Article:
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Black Mustard, the pretty boy of invasive weeds, is now blooming like crazy

Black mustard in Silver Lake | Dan Gershon

By BRENDA REES

The California super bloom of wildflowers is winding down, but you may see an increase of golden yellow bushes lining hiking trails, filling vacant lots and populating the roadsides and hillsides. These stalky plants with gray-green leaves and branches of yellow blooms add color to the landscape, but there’s more to their story. Here’s what you need to know about this plant:

Q. So, what is it? A wildflower?
A. No, this is black mustard, Brassica nigra, an annual non-native, invasive herb that has been naturalized in the wild here in California. Currently, this highly invasive plant – which can grow as tall as 6 feet – is taking advantage of all the winter rains producing numerous plants. They are quick germinators and can grow in degraded areas.

Photo by Brenda Rees


Q. Where did it come from?

A. The plant originated in Eurasia. It’s unsure how it got here. One theory says that the Spanish brought it here as a spice crop. Another suggests that was introduced to the U.S. as a contaminate in cereal grain. Around the world, it is cultivated mainly for its seeds.

Q. Why is it so bad?
A. According to the California Invasive Plant Council, this mustard produces allelopthic chemicals that prevent the germination of native plants. Additionally, fields of mustard transform native habitats into annual grasslands which can increase the frequency of fires in chaparral and coastal sage scrub.

Q. How long does it bloom?
A. Black mustard typically produces its bright yellow 4-petaled flowers from March to June.

Photo by Brenda Rees

Q. How do we get rid of them?
A. It’s impossible. The best we can do is to keep them under control. A single plant may produce thousands of seeds. Deeply buried seeds can survive for 50 years or more. Plants can be hand pulled or removed by tools before they seed. In theory, yearly manual removal can eventually deplete the seedbank. Burning them increases their resiliency as seeds on the soil during a grassland fire are not likely to be killed by the heat of the burn.

Q. Can we eat them?
A. Mustard greens are highly nutritious and can be finely chopped and added to salads or cooked. Young mustard leaves are tenderer than older ones; the flowers too are edible, but can be allergenic to some people.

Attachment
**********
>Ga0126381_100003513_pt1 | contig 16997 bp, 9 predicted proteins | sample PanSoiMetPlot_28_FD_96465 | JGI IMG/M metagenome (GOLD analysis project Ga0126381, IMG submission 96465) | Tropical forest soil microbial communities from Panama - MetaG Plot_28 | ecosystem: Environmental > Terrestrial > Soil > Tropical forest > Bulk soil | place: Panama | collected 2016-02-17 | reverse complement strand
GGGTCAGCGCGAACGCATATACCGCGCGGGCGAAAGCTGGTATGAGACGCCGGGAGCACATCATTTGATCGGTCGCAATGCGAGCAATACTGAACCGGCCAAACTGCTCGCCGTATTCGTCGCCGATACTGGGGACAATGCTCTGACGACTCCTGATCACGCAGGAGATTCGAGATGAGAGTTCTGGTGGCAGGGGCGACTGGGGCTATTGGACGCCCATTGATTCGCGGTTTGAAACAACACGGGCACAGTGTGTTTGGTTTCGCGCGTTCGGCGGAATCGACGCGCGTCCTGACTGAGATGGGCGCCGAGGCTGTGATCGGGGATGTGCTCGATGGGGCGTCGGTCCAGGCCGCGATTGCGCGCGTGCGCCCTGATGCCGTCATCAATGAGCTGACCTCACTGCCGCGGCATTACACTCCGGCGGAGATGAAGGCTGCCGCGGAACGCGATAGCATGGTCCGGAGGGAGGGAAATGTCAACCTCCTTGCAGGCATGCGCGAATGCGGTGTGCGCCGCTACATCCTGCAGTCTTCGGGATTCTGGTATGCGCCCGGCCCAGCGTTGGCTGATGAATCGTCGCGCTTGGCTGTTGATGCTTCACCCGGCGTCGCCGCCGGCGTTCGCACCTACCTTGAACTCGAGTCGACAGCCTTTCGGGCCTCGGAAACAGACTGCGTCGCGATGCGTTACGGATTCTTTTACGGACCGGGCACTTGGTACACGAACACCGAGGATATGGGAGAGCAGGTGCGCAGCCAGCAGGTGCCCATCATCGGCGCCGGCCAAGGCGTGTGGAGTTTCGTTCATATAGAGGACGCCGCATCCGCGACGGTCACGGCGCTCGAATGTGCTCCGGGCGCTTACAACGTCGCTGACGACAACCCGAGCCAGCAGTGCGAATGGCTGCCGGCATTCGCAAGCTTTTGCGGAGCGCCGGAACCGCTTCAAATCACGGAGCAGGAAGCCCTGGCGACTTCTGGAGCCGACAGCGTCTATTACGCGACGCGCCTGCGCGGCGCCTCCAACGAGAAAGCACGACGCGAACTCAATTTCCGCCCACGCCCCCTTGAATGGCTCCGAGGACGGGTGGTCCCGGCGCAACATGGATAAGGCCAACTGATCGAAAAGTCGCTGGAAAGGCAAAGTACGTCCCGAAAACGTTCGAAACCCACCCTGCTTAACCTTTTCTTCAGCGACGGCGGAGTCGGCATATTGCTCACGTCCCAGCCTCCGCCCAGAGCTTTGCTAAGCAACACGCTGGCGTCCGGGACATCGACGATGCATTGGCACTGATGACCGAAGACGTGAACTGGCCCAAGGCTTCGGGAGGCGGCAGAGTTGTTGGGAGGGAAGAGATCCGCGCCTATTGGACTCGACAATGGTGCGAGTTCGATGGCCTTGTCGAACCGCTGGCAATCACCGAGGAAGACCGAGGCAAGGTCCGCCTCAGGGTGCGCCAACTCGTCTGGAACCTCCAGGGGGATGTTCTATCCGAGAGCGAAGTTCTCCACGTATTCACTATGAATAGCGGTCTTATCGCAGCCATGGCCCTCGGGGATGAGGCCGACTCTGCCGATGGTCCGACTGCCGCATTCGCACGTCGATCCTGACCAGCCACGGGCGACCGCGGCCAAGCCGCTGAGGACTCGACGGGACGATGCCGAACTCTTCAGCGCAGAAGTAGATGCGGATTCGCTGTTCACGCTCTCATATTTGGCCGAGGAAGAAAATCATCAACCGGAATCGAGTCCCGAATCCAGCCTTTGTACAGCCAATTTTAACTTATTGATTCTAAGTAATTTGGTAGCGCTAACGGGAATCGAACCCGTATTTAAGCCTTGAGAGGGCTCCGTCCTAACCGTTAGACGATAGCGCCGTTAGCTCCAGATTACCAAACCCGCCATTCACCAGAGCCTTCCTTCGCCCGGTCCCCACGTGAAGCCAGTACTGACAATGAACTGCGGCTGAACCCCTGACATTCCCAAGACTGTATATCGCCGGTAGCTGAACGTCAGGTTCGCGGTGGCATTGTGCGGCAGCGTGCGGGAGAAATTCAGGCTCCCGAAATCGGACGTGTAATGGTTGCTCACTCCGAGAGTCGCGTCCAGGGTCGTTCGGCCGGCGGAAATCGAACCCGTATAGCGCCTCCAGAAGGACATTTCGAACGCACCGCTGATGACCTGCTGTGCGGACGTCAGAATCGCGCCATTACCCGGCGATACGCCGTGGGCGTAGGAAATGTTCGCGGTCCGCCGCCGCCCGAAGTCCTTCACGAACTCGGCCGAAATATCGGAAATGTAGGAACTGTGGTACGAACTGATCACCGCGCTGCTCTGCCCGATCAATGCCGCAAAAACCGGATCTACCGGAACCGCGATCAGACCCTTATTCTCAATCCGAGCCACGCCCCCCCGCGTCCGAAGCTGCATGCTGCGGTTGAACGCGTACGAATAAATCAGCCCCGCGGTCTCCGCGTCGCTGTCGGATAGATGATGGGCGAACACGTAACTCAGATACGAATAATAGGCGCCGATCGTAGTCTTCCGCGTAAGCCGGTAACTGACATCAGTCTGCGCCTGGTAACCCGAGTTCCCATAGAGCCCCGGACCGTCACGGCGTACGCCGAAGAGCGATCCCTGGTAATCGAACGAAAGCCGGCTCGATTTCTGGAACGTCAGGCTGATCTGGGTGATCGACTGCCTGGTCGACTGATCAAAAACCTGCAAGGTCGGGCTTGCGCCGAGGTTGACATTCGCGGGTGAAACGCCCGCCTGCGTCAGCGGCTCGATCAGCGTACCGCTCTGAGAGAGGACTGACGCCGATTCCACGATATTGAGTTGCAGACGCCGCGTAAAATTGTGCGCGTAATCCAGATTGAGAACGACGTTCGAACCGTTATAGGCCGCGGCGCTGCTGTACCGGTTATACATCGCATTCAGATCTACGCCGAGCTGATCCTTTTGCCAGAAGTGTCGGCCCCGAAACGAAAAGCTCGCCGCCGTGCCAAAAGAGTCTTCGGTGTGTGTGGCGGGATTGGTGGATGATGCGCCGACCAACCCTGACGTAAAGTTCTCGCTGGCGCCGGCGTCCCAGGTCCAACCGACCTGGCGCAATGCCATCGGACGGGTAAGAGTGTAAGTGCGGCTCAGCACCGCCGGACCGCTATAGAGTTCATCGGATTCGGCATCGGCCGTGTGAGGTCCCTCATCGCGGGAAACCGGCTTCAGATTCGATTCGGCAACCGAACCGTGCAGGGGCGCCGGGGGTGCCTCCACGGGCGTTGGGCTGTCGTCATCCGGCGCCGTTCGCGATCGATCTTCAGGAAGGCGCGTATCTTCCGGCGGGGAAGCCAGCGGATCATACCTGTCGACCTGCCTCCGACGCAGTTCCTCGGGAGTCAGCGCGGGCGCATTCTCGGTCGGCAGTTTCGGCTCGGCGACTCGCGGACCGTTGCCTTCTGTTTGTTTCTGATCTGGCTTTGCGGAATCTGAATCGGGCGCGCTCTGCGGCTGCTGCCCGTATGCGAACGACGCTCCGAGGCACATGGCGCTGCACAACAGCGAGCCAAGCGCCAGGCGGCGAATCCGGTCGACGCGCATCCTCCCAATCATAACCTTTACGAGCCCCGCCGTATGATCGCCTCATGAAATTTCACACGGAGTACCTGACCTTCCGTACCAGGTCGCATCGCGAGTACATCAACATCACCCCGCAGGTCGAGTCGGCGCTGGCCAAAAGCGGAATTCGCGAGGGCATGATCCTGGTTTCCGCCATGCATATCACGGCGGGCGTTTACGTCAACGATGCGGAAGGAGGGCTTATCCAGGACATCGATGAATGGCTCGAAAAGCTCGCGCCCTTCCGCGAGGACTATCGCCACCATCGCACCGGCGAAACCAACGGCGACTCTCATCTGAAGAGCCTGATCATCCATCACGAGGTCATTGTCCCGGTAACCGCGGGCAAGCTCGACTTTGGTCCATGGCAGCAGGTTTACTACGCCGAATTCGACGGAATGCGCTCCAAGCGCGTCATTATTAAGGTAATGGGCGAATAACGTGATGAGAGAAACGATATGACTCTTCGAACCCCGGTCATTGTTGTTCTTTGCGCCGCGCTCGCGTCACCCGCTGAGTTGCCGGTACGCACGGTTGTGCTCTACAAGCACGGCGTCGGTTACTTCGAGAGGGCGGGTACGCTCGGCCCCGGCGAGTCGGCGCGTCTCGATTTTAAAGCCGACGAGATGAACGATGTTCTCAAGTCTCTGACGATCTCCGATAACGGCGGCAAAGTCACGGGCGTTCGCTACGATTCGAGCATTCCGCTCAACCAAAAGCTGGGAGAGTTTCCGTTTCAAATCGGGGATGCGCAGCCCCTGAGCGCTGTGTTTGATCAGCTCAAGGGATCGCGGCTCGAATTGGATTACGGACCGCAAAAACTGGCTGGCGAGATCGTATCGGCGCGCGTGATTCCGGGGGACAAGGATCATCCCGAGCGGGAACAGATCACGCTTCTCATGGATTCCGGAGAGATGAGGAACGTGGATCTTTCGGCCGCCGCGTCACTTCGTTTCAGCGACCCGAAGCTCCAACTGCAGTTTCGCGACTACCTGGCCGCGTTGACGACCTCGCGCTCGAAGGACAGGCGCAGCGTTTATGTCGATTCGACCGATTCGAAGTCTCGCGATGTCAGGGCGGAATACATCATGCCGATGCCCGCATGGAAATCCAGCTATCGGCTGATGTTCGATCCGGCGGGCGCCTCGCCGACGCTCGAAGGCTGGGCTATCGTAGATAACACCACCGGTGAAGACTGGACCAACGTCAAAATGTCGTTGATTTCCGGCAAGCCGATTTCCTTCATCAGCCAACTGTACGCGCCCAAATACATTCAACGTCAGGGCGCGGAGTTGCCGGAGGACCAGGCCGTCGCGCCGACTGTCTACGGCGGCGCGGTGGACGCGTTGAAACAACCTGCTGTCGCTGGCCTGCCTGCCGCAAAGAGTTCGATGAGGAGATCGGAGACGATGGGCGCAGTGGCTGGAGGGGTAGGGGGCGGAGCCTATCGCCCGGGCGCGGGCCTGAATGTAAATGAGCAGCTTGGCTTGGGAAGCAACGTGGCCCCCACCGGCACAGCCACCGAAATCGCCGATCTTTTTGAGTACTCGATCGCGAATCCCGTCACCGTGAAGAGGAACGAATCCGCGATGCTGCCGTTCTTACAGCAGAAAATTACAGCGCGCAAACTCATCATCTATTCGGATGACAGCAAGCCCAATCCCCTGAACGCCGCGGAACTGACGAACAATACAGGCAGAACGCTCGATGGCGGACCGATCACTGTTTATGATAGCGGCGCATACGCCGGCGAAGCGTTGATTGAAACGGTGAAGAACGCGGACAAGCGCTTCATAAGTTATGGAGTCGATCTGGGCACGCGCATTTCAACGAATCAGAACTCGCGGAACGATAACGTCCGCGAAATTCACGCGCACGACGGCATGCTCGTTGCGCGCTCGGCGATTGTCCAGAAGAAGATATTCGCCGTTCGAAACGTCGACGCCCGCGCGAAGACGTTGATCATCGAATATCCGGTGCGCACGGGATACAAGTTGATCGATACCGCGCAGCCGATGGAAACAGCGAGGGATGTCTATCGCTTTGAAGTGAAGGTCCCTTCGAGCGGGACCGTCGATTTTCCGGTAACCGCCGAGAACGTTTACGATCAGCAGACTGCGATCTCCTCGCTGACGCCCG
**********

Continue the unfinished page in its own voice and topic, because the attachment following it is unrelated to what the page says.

In the Middle East, the plant is cultivated as a primary source for mustard seeds that are used to make the condiment sauce, table mustard. Seeds must be harvested by hand or mechanically before they fully ripen. Seeds can also be used to season pickles, curries, etc.

Medicinal uses for black mustard abound, although they can produce allergic skin reactions in some people.

Overall, mustard leaves are considered good nutrition in the fight against cancer. Mustard seeds have antibacterial properties and have been used to treat rheumatism. Hot water poured over bruised seeds is said to be a good stimulant as a foot bath as well as good for colds and headaches. Seeds swallowed whole when mixed with molasses act as a laxative.

How have you used black mustard? Send us your mustard recipes and/or medical uses.

Thanks to Dana Morawitz at the Cal Invasive Plant Council for helping with this story.

Elysian Park | The Eastsider

Brenda Rees is a writer and resident of Eagle Rock.

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5 comments

  1. Apparently they can make biodiesel out of it too

  2. Great story! Saw this covering hillsides in Montebello today and was wondering about it. Never would I ever have thought it was mustard.

  3. Thanks for this info , I always had the impression it was a native plant. I have seen it all my life and just assume it was native.

  4. Last week I mustered up the energy to go hiking in Griffith Park, and I saw a lot of this plant.

  5. I’ve been eating this for all my life. I just pick and eat the flowers – tastes like mustard!

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